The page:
La Belle Noiseuse Review

Frenhofer (Michel Piccoli) is a once famous artist - still of great renown, but he has been unable to paint anything of significance for a number of years. A young artist Nicolas (David Bursztein) and his girlfriend Marianne (Emmanuelle Béart) visit the artist at his country mansion in the South of France and a certain tension develops between Frenhofer and Marianne. Frenhofer believes that she could help him complete his great unfinished masterpiece – La Belle Noiseuse. The idea causes inevitable tensions and friction between Frenhofer and his wife Liz (Jane Birkin) and between Marianne and Nicolas. Each have to ask how far they will go to allow the creation of a work of art. Will they go as far as allowing The Beautiful Troublemaker to destroy their own lives and ambitions?

Adapted from a Balzac short story, Le chef d’oeuvre inconnu, this is Jacques Rivette showing what he is capable of when the combination of all the elements that make up the filmmaking process work in perfect accord. It's grand, yet at the same time a chamber piece of a film with a small group of actors – very fine actors – acting and reacting off one another; a hothouse situation where egos interact, clash and give rise to a collective situation that involves and reveals the individual personalities of each of the characters. La Belle Noiseuse works particularly well because of the nature of the subject – the chemistry between an artist and a model that inspires the artist to create a masterpiece. The film likewise benefits from the subject and situation – the chemistry between the director, writers and cast inspiring the creation of a special and unique film. This affinity for the subject matter allows the film to work much more successfully than the similarly themed Va savoir (2000) (although not everyone would agree with me here as Rivette’s recent film was very well received), where the characters I think were far less interesting, the situation more contrived and the outcome inconsequential and uninteresting.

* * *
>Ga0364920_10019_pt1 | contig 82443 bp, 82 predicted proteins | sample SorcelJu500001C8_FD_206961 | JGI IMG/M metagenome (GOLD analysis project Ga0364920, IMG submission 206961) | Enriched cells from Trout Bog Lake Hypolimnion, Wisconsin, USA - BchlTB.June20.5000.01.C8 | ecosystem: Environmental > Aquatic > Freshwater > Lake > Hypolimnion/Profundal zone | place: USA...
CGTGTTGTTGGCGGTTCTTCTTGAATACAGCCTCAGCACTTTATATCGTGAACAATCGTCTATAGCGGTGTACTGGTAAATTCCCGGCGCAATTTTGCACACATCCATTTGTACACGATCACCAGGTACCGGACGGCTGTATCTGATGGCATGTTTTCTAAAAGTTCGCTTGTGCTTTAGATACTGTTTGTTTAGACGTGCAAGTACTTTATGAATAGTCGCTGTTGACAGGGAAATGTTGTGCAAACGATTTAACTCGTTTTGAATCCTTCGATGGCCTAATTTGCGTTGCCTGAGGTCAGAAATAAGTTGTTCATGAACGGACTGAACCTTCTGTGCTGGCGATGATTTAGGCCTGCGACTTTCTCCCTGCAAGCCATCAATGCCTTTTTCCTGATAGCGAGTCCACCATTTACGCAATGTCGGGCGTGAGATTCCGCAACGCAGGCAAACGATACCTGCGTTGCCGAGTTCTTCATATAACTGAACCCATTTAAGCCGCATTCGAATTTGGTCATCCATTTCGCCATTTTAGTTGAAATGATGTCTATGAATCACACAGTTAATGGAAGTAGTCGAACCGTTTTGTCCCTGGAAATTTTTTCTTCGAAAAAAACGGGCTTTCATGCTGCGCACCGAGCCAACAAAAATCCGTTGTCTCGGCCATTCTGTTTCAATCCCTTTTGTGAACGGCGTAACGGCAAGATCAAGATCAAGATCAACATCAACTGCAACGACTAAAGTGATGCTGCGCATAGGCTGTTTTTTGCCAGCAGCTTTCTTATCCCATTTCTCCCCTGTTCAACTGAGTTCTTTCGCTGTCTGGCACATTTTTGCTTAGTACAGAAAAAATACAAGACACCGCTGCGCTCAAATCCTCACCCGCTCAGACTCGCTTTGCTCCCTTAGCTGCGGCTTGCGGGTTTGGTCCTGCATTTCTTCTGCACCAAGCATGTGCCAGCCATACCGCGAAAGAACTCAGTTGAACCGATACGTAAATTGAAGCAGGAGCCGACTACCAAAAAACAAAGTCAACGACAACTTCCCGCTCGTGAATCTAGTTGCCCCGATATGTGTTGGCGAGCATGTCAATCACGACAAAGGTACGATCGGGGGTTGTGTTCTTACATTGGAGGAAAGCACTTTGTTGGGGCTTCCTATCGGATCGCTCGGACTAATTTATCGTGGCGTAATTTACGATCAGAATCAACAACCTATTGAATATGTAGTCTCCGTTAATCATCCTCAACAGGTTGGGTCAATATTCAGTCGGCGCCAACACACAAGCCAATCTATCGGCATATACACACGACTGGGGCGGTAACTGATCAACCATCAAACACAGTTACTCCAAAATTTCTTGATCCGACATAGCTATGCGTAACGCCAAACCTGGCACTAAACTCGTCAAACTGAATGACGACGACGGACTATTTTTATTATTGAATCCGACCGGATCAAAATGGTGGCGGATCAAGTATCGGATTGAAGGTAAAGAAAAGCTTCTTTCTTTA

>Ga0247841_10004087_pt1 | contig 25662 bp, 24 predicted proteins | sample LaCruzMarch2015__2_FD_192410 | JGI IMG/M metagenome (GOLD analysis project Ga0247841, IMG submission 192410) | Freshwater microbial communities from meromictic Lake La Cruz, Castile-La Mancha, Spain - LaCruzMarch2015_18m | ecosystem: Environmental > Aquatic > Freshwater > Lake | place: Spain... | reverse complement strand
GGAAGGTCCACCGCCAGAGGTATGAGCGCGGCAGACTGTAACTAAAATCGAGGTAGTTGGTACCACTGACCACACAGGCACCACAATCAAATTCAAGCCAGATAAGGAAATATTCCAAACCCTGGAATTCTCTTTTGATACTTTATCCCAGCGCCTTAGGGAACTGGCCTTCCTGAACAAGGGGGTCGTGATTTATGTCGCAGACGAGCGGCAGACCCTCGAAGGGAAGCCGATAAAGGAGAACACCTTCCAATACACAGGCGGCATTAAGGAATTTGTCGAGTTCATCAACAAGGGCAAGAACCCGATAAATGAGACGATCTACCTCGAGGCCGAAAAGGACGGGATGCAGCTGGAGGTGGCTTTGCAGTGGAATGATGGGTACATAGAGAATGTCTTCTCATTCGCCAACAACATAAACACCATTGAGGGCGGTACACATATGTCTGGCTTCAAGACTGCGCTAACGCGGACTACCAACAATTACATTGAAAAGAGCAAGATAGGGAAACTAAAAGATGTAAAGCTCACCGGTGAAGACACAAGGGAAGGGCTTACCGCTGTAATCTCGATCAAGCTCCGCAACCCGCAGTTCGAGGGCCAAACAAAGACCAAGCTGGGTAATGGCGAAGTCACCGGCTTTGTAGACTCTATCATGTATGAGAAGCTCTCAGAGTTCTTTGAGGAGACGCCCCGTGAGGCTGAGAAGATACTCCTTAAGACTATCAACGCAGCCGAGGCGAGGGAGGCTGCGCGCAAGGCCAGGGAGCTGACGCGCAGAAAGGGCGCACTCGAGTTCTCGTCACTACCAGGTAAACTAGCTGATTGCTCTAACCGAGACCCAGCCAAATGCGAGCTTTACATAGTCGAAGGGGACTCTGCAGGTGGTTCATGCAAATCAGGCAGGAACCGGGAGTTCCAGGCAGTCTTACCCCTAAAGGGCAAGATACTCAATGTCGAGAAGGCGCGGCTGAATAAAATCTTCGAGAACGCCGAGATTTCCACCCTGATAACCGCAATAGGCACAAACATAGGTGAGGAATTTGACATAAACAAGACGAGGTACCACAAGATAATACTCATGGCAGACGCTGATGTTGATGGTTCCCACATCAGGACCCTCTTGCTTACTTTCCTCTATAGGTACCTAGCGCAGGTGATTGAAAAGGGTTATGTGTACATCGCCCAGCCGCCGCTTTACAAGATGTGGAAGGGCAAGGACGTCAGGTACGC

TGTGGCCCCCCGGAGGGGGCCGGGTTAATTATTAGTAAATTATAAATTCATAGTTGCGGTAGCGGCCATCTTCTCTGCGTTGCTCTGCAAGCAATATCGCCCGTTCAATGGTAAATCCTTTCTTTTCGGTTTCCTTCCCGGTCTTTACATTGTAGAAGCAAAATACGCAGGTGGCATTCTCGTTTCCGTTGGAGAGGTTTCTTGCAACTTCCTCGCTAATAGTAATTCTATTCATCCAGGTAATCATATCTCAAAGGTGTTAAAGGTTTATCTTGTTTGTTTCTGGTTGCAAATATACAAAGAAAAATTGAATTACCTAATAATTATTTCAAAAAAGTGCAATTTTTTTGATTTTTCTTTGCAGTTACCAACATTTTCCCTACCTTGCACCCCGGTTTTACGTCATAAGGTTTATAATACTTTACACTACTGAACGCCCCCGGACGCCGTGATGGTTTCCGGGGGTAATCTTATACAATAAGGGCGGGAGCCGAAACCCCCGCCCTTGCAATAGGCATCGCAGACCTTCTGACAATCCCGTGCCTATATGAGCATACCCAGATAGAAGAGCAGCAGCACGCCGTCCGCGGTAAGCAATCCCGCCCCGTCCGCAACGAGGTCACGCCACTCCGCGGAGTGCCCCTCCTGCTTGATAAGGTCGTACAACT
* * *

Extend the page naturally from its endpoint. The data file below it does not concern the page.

The subject in La Belle Noiseuse also dictates form and while many will tire of long drawn-out sequences of what on the surface appears to be a very slight plot – you do literally watch paint dry - the length of the film and the takes are crucial. The slow accumulation of detail, getting below the surface is apparent not only in the actual story but in the very direction and form of the film. Much of the film is wordless, the tension between Frenhofer and Marianne apparent only looks and glances, in a hesitancy or in a single brushstroke. The cast are magnificent in conveying this mainly wordless plot - Jane Birkin particularly impressing with a nervous timidity that masks passionate emotions deep below. The long slow pans of the camera over Emmanuelle Béart, who poses nude for most of the film, and the violent positions and poses she is put through, do as much to convey the laborious struggle to turn inspiration into creation.